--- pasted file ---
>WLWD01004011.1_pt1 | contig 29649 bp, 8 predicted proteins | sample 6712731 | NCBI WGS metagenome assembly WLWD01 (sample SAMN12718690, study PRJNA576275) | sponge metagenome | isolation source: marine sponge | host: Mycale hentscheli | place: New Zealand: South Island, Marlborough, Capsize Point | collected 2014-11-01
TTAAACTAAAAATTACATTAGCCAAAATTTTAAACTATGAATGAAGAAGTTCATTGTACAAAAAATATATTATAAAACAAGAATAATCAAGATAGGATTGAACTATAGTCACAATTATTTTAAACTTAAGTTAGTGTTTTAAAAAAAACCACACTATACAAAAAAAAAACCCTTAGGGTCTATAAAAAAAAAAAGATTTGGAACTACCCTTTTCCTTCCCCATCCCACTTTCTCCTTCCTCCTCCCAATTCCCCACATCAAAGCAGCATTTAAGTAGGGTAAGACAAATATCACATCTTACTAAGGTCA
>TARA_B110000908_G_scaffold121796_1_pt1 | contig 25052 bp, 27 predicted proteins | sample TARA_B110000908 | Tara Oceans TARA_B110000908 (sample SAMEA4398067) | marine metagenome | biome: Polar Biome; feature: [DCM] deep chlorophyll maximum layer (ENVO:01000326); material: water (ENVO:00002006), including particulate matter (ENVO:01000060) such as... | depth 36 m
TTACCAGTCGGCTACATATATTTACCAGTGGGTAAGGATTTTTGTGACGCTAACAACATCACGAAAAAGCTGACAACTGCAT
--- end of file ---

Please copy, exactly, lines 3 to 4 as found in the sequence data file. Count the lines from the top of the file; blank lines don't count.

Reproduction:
>TARA_B110000908_G_scaffold121796_1_pt1 | contig 25052 bp, 27 predicted proteins | sample TARA_B110000908 | Tara Oceans TARA_B110000908 (sample SAMEA4398067) | marine metagenome | biome: Polar Biome; feature: [DCM] deep chlorophyll maximum layer (ENVO:01000326); material: water (ENVO:00002006), including particulate matter (ENVO:01000060) such as... | depth 36 m
TTACCAGTCGGCTACATATATTTACCAGTGGGTAAGGATTTTTGTGACGCTAACAACATCACGAAAAAGCTGACAACTGCAT